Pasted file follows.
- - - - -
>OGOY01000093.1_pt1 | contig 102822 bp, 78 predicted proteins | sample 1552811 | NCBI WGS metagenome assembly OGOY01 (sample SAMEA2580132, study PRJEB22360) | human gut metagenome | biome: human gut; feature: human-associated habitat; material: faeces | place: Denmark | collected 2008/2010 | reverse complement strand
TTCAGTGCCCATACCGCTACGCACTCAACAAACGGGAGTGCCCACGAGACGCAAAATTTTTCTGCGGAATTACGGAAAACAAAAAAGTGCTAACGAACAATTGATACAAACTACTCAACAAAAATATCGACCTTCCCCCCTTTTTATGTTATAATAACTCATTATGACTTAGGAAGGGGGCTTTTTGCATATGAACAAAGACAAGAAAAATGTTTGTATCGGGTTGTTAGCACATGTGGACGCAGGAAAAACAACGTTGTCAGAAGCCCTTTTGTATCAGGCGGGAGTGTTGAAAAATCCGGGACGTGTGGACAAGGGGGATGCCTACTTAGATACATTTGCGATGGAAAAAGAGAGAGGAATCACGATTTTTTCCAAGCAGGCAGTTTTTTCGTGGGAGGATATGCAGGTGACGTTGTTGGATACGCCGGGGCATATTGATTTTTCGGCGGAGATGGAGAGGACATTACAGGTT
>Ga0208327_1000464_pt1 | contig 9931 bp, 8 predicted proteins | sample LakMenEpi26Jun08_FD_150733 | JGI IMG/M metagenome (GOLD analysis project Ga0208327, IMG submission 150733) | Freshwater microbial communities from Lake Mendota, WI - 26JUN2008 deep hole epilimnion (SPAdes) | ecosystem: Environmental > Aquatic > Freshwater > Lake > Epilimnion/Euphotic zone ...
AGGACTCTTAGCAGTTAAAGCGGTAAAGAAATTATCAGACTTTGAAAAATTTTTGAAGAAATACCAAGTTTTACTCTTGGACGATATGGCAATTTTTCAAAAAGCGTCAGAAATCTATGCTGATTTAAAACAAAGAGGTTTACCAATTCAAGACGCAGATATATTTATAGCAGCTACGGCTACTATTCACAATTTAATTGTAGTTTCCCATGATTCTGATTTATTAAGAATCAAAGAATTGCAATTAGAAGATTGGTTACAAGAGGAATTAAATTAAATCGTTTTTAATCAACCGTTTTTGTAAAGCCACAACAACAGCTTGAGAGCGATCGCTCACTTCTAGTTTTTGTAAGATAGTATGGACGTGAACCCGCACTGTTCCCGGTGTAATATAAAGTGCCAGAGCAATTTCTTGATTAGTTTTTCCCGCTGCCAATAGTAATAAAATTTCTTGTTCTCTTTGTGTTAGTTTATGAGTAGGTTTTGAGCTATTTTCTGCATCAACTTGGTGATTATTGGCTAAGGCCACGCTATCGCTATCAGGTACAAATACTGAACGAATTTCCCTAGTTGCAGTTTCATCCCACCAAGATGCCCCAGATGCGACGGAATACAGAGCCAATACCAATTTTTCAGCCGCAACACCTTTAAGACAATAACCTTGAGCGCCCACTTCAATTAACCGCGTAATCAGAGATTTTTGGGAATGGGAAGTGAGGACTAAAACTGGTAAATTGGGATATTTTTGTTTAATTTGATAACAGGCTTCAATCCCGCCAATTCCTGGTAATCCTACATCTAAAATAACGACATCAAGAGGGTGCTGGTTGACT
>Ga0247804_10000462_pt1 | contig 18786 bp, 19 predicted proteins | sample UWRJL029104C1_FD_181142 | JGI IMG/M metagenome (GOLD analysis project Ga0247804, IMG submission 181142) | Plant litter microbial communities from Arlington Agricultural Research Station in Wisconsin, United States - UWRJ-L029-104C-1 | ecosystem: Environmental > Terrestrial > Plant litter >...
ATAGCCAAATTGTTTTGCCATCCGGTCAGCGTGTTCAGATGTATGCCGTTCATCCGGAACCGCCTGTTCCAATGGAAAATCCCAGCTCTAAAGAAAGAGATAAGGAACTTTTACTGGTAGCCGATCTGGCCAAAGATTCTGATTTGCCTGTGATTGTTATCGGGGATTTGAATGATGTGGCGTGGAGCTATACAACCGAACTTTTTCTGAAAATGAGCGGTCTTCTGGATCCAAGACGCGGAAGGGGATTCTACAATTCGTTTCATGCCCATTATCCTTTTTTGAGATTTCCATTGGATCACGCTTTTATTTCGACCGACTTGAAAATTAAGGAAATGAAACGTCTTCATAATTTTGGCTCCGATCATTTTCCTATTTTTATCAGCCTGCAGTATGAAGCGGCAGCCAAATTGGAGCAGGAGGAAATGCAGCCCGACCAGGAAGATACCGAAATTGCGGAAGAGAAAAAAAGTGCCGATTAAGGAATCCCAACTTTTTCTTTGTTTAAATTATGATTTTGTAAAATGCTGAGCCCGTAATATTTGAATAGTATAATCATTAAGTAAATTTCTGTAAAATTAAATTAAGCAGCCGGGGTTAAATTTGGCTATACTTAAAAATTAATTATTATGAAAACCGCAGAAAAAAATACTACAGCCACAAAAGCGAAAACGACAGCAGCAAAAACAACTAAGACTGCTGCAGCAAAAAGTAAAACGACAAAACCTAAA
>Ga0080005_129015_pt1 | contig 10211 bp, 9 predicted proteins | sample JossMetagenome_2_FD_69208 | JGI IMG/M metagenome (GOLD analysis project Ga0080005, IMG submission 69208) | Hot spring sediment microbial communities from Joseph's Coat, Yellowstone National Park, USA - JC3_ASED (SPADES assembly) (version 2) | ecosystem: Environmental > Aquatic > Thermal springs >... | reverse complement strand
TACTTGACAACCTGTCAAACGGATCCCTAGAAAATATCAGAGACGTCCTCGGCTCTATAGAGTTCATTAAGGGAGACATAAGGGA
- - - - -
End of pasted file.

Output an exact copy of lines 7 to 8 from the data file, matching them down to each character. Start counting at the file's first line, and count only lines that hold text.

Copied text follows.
>Ga0080005_129015_pt1 | contig 10211 bp, 9 predicted proteins | sample JossMetagenome_2_FD_69208 | JGI IMG/M metagenome (GOLD analysis project Ga0080005, IMG submission 69208) | Hot spring sediment microbial communities from Joseph's Coat, Yellowstone National Park, USA - JC3_ASED (SPADES assembly) (version 2) | ecosystem: Environmental > Aquatic > Thermal springs >... | reverse complement strand
TACTTGACAACCTGTCAAACGGATCCCTAGAAAATATCAGAGACGTCCTCGGCTCTATAGAGTTCATTAAGGGAGACATAAGGGA